One Way To Fix SharePoint's Outlook Problem

Microsoft's Outlook-SharePoint integration is terrible. But add-ons, including Scinaptic's OnePlaceMail, can help.

Michael Sampson, Collaboration Strategist

January 17, 2012

3 Min Read

For as long as I can remember, I have connected the idea of "SharePoint on the desktop" with Colligo Networks and its suite of products for taking SharePoint offline and embedding it inside Outlook. But there are other players, including, Epona, and Scinaptic Communications.

Let's take a closer look at Scinaptic, which is based in Australia, just across the ditch from where I live, New Zealand. Its product, OnePlaceMail, is an add-on to Outlook (2003 to 2010) that connects it with SharePoint (2003, 2007, and 2010).

One of the powerful value propositions of OnePlaceMail (other products do this too) is that it eliminates the version/migration headaches with SharePoint and Office applications. This add-on takes whichever version of Office a user has and marries it to whichever version of SharePoint the organization has. The idea of delaying until everyone is at the current version of Office and the latest version of SharePoint is operational disappears--whatever you've got is good enough.

I've always held that it's important for users to be able to work with the data stored in collaboration spaces when they're not connected to the network, and Colligo led the way with the Contributor client. Microsoft, with the Groove acquisition in 2005 and the inclusion of a re-branded Groove-based client in Office 2010 called SharePoint Workspace 2010, has provided an offline client that's good enough for most people. But Microsoft's Outlook-SharePoint integration is terrible. A user with the latest versions of Outlook and SharePoint can't even drag and drop an email from Outlook to a SharePoint document library. It's either a deliberate decision by Microsoft to let third parties sell add-ons, or it's a sign that the company can't get its Outlook and SharePoint teams to collaborate.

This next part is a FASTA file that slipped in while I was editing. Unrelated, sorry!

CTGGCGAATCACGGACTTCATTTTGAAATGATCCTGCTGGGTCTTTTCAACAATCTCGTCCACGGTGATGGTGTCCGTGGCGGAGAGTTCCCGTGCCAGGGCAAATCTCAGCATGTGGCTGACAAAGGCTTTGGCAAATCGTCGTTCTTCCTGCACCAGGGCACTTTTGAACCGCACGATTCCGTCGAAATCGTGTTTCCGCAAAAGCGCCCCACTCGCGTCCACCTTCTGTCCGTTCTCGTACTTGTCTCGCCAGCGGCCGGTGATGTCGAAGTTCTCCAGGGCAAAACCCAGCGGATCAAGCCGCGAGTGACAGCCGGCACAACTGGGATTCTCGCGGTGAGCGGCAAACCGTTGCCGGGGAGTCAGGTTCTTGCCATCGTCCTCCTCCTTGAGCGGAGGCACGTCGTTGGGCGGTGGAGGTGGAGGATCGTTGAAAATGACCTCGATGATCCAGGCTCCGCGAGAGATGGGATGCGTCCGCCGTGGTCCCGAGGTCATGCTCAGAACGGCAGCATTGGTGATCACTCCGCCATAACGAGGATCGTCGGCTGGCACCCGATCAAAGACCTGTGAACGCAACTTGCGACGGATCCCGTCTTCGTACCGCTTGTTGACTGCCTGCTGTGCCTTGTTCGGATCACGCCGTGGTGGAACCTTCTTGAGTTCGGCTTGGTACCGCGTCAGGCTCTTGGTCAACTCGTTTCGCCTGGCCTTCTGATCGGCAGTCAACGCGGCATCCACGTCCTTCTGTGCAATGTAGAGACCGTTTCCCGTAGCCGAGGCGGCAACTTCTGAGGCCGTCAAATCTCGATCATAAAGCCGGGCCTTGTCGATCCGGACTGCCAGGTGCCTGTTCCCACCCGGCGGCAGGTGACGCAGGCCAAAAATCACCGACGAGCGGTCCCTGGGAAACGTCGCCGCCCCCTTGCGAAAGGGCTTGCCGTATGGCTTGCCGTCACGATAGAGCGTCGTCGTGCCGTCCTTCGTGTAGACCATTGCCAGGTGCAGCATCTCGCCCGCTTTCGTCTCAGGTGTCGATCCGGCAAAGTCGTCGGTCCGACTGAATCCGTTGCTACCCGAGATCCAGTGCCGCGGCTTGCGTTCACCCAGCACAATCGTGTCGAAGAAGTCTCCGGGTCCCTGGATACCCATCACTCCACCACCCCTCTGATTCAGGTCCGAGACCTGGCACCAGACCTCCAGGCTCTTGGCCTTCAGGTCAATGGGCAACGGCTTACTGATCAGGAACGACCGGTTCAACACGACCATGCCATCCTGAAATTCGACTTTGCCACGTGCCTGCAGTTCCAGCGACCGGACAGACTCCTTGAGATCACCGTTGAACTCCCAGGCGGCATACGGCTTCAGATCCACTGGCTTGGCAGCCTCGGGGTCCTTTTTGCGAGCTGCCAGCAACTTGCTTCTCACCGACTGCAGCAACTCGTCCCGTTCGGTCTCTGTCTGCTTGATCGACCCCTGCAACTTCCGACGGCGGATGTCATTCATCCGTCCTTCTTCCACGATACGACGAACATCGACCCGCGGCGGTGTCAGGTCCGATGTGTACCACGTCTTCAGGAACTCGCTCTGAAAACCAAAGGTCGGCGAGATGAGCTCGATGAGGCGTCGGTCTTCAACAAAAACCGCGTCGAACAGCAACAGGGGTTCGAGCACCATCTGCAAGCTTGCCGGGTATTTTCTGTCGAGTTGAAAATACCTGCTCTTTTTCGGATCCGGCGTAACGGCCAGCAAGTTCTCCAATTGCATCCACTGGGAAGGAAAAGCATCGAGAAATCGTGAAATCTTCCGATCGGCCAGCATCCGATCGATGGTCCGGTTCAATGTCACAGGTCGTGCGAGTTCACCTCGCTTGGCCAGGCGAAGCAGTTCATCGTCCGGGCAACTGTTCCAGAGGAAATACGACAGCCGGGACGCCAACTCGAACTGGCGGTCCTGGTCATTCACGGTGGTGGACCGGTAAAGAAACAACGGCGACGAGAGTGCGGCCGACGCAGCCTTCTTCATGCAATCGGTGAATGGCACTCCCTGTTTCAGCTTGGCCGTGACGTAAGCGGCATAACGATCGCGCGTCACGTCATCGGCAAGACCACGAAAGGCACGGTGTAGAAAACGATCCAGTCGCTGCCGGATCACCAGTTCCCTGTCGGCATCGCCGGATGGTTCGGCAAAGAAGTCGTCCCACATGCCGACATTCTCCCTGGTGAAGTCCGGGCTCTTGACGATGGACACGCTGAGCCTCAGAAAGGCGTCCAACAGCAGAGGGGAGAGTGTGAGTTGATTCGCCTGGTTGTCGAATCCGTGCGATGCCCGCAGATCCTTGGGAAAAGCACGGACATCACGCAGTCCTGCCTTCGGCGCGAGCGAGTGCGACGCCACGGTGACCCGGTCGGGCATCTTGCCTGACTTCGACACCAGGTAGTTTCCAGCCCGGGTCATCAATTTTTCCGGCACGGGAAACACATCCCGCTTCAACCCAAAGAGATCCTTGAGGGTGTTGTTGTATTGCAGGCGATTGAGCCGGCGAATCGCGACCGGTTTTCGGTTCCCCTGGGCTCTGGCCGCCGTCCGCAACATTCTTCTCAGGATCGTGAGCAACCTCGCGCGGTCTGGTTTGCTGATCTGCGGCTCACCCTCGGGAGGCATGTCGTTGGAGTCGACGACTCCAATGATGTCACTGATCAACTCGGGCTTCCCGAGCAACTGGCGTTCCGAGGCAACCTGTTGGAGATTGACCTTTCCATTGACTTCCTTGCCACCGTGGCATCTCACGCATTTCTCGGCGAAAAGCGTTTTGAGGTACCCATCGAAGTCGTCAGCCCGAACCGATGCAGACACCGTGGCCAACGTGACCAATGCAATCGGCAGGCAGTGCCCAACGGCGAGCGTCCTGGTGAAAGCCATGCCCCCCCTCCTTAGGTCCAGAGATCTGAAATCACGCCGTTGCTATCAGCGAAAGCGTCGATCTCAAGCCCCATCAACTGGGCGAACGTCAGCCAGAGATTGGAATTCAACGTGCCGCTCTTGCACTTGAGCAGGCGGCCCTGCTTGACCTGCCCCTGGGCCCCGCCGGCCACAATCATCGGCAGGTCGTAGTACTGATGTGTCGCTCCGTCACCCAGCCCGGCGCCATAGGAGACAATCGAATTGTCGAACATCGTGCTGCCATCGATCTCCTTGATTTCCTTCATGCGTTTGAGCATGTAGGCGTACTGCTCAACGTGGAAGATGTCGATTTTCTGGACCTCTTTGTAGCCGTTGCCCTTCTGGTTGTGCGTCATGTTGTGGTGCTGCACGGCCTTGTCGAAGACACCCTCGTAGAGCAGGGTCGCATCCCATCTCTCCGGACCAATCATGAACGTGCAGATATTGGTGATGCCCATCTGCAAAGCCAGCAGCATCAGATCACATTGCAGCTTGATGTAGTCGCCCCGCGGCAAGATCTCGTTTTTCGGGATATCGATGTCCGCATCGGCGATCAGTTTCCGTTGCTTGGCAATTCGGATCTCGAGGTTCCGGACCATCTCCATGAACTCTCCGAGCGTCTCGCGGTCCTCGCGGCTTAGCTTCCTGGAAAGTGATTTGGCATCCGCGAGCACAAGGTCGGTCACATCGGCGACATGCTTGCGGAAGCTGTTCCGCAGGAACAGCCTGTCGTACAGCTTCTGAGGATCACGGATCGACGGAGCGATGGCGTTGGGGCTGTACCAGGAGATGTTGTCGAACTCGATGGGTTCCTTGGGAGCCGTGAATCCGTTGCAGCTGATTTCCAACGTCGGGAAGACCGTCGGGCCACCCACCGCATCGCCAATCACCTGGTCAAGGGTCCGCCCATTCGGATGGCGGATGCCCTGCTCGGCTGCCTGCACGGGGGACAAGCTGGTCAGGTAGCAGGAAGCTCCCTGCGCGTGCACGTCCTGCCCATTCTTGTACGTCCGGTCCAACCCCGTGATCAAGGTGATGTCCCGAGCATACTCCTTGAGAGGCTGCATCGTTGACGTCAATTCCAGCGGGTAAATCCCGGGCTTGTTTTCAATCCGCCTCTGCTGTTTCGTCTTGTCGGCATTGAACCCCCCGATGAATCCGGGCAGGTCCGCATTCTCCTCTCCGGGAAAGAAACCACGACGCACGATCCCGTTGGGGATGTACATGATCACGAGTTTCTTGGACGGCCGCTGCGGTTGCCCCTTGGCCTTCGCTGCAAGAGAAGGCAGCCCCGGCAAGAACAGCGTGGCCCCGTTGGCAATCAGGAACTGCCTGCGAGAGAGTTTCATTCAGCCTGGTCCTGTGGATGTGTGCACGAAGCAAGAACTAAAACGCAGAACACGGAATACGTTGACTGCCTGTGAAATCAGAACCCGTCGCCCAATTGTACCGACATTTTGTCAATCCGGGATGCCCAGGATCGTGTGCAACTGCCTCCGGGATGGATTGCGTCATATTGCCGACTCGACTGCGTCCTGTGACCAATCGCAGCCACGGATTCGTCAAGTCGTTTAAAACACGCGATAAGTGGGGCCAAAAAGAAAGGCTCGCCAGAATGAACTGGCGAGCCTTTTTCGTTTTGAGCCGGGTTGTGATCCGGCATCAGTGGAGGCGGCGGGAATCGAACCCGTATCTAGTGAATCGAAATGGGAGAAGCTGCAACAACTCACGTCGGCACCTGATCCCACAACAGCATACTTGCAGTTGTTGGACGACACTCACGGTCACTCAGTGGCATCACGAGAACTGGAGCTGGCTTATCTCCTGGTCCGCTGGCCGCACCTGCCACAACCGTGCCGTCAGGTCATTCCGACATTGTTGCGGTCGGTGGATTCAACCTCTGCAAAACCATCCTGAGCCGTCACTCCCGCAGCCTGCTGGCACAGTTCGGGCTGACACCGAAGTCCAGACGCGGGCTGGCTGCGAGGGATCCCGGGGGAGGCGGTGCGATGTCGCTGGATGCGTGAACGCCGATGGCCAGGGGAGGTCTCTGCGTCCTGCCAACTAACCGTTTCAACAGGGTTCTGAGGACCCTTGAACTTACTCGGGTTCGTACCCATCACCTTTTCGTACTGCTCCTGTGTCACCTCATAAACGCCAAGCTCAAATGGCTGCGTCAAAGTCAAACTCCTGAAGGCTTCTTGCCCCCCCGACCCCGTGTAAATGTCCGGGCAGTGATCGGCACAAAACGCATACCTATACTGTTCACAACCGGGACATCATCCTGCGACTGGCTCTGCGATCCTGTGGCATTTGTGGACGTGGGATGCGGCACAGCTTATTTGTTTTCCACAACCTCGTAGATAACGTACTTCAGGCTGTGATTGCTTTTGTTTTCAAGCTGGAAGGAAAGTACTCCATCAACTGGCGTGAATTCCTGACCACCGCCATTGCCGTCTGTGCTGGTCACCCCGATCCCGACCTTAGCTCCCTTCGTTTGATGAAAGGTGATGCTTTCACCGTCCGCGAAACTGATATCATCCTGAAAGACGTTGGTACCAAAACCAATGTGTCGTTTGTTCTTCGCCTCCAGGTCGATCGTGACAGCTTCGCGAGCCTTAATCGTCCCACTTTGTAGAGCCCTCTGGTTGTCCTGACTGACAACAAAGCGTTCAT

Scinaptic doesn't provide a standalone offline client. Its strategy is to provide an integration mechanism between Outlook and SharePoint, with the express idea of keeping both products as original as possible. Within Outlook this means that a SharePoint document library is shown as a document library, instead of re-interpreting the SharePoint constructs as Outlook ones. The end user works just with Outlook and SharePoint, not a Scinaptic interpretation of one inside the other.

A OnePlaceMail management console lets administrators provision specific libraries to individuals and groups. As such, document libraries can be added to and removed from Outlook as client files, team projects, and other initiatives start up and shut down. Only the most relevant SharePoint locations are shown to each user, hiding the clutter and noise of thousands and thousands of irrelevant locations.

OnePlaceMail stands against the overwhelming complexity of SharePoint, helping users adopt those features most relevant to them and their work.

Michael Sampson is a collaboration strategist and author. You can reach him at [email protected] or +64 3 317 9484 (New Zealand).

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